At the moment I'm packing to go to Washington, DC, where I'll be for the next several days leading a series of roundtable discussions on “The Bourgeois Virtue in Film and Fiction” with a group of think-tank specialists and policy folks. (We'll be talking about several scholarly articles as well as Gaskell's North and South, Trollope's The Way We Live Now - both remarkably timely and relevant works - along with Lodge's Nice Work, the film King Rat, and other fascinating texts.)
In other personal news, my Achilles tendon continues to improve slowly but surely, thanks in large part to intensive physical therapy I've been receiving three to four times a week from the fantastic faculty and staff members at Lenoir-Rhyne's Athletic Training Program, who are more than awesome, and to whom I'm deeply indebted. I can see quite a difference already, and I have more to go. (Patience, Grasshopper...)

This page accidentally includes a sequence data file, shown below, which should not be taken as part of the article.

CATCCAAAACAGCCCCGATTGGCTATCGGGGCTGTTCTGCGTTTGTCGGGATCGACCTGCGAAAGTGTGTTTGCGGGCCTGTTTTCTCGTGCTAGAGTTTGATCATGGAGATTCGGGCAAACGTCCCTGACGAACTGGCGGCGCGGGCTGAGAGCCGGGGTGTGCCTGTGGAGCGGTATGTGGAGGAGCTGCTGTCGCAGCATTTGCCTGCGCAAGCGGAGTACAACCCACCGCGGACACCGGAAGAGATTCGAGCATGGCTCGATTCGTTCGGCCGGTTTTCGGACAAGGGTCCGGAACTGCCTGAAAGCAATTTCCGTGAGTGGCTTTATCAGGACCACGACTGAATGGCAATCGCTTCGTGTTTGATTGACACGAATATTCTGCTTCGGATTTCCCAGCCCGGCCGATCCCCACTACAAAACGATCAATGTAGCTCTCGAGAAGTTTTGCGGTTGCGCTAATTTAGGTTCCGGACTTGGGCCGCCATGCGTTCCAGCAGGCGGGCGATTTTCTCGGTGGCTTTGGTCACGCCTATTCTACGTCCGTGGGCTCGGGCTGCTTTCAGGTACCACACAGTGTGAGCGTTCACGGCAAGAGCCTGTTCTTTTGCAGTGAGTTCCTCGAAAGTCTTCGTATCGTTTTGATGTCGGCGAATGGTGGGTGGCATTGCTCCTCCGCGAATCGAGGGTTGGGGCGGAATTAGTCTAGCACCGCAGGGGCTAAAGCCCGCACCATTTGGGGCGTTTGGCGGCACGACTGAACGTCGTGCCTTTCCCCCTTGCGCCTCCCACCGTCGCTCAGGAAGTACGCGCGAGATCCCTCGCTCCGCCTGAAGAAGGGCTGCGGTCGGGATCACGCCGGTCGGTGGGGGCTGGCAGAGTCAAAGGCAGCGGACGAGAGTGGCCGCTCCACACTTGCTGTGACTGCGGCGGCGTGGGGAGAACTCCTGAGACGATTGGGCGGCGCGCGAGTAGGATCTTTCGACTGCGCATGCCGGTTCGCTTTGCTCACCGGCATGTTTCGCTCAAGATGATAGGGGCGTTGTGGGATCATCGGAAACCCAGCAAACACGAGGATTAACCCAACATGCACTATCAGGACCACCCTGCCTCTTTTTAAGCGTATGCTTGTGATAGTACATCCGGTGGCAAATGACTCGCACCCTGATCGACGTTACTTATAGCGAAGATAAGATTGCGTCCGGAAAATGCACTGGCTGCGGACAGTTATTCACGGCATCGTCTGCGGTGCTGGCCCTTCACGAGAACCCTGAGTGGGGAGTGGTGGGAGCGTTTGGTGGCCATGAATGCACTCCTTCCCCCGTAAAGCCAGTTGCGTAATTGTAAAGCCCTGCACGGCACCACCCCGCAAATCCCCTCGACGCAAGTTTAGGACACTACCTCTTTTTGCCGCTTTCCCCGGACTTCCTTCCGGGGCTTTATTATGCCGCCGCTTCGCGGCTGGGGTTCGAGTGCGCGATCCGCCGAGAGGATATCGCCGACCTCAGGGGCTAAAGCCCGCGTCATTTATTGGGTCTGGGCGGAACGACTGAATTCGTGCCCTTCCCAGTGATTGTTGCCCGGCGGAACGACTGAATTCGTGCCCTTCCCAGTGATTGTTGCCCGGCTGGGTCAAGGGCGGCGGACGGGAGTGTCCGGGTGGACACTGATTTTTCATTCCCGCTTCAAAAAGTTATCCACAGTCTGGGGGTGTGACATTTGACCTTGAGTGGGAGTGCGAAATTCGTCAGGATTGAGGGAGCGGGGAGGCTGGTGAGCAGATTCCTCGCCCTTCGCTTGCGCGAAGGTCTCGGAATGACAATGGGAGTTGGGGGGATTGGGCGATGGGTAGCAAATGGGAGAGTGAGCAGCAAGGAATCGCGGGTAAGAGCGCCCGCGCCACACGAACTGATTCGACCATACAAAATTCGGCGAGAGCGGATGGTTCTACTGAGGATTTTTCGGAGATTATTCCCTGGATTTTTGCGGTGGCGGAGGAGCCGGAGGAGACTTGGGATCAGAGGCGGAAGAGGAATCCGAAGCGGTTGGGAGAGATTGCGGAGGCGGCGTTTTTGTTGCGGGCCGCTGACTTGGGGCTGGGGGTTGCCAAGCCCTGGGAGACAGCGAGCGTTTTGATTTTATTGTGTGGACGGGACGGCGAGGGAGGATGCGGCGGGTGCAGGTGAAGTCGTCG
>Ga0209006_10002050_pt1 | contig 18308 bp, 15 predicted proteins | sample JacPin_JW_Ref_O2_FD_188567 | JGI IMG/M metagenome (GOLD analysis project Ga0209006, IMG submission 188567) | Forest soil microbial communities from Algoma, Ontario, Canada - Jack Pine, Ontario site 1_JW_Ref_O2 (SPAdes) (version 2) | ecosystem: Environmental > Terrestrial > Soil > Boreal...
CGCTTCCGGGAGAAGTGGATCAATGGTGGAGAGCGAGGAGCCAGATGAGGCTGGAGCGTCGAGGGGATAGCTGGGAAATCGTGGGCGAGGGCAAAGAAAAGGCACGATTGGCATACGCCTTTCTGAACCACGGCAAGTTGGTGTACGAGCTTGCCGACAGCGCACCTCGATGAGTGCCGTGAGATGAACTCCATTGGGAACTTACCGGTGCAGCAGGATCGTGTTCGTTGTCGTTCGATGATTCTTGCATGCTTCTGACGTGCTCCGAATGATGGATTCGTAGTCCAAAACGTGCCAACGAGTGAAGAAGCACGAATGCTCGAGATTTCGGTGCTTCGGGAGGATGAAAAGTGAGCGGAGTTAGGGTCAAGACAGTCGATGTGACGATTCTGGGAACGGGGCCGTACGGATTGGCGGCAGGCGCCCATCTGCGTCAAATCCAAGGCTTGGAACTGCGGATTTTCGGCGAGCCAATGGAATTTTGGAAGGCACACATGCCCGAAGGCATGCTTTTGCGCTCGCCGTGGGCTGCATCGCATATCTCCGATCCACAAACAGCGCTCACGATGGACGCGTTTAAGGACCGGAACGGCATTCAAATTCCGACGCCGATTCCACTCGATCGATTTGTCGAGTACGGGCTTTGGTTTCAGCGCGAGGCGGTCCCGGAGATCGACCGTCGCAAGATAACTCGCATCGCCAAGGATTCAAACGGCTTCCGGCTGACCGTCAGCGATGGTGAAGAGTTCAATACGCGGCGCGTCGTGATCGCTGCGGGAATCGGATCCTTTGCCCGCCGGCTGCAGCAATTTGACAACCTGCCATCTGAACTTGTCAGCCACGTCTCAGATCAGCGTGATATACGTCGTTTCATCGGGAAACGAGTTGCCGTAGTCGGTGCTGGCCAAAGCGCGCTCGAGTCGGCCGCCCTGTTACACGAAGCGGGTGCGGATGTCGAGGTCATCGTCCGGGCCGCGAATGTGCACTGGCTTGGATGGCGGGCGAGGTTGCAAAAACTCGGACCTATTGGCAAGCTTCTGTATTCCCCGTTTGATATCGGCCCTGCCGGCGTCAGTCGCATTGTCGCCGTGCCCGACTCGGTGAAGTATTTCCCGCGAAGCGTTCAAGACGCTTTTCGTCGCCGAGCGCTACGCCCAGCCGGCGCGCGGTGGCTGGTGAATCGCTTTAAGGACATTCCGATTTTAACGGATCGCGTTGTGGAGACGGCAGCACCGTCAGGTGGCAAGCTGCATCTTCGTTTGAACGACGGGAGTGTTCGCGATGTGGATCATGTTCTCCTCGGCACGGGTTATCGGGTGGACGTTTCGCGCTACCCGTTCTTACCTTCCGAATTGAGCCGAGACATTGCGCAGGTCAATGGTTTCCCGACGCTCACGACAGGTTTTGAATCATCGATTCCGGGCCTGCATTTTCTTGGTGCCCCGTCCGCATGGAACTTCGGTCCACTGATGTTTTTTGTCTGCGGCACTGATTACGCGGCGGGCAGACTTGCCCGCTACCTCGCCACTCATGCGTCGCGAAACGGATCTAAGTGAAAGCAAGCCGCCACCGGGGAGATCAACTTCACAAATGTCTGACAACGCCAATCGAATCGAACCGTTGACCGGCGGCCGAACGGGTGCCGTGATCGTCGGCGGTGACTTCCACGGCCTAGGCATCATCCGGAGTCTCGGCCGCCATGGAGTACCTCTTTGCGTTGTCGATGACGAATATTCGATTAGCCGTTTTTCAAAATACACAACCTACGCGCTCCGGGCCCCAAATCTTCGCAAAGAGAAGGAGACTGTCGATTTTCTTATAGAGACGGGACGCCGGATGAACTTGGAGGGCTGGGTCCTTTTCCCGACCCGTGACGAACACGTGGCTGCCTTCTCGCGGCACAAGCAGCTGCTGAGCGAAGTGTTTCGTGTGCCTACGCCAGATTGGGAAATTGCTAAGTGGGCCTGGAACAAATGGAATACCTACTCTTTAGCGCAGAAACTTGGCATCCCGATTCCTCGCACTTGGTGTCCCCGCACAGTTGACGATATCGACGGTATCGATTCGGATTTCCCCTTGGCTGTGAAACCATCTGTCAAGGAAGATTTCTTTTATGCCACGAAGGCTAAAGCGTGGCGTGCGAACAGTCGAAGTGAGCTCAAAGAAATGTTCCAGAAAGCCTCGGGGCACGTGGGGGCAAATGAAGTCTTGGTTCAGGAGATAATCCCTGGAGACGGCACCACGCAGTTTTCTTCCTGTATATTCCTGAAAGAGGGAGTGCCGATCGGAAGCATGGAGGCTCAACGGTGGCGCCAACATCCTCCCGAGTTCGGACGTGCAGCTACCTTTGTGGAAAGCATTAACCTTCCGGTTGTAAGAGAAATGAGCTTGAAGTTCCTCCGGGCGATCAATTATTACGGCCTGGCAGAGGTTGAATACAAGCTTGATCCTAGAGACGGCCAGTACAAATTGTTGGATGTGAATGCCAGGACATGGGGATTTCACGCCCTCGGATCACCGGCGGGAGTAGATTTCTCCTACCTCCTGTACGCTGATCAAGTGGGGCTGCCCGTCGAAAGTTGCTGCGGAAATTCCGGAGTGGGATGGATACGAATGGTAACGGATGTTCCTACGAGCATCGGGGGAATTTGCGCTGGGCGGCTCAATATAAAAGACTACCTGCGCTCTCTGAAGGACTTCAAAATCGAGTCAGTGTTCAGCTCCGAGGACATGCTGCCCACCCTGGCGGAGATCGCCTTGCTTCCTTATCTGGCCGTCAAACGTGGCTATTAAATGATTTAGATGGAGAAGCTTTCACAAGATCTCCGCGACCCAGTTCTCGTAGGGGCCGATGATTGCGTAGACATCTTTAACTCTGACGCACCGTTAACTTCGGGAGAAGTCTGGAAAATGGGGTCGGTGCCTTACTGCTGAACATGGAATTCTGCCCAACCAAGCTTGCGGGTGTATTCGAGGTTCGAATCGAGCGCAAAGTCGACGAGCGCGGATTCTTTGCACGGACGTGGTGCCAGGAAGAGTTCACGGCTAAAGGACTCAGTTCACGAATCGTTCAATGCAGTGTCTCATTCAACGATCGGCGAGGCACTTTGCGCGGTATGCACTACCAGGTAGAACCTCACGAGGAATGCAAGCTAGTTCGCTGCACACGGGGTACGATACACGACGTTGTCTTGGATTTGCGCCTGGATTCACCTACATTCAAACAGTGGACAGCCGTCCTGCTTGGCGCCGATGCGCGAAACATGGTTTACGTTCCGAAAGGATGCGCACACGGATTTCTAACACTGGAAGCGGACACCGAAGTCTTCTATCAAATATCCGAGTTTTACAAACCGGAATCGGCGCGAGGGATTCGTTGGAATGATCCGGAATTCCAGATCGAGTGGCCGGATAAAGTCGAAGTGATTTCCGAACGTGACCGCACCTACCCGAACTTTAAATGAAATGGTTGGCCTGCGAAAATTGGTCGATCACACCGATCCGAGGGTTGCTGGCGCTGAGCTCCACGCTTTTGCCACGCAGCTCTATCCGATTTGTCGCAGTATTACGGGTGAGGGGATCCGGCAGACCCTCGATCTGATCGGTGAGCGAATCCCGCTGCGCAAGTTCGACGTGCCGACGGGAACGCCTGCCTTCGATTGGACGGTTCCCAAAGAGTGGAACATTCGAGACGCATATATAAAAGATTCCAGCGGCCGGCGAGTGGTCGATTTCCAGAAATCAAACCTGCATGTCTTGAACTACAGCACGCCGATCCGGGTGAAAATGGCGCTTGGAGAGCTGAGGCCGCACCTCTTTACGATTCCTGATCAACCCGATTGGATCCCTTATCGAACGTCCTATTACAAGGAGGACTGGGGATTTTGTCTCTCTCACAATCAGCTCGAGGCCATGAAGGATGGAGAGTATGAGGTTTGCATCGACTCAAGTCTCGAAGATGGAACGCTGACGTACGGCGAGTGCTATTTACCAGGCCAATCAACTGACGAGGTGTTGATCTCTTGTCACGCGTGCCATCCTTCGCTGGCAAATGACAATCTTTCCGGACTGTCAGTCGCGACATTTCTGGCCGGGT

In case anyone is interested, here is the final lineup of films we viewed in the "Native American Film" portion of my "Film, Fiction, and Myth" seminar. I highly recommend them all.
Reel Injun (2009, documentary)
Smoke Signals (1998)
Four Sheets to the Wind (2007)
"Our Spirits Don't Speak English": Indian Boarding School (2008, documentary)
Older Than America (2008)
Standing Silent Nation (2006, documentary)
Barking Water (2009)
Each of the graduate students also chose another film to watch/analyze independently, such as Atanarjuat: The Fast Runner (2001) and Skins (2002), among others.
Speaking of classes, this clever fan film came up in discussion as we were studying transformational works and participatory culture in the "Taking Harry Seriously" class. It's framed as a documentary about the Battle of Hogwarts, filmed twenty years after the fact (and including "interviews" with some of the participants). It's well worth watching.
The rest is as follows:
"Given a strong feeling of independence in every Darkshire man, have I any right to obtrude my views, of the manner in which he shall act, upon another (hating it as I should do most vehemently myself), merely because he has labour to sell and I capital to buy?"
- Elizabeth Gaskell, North and South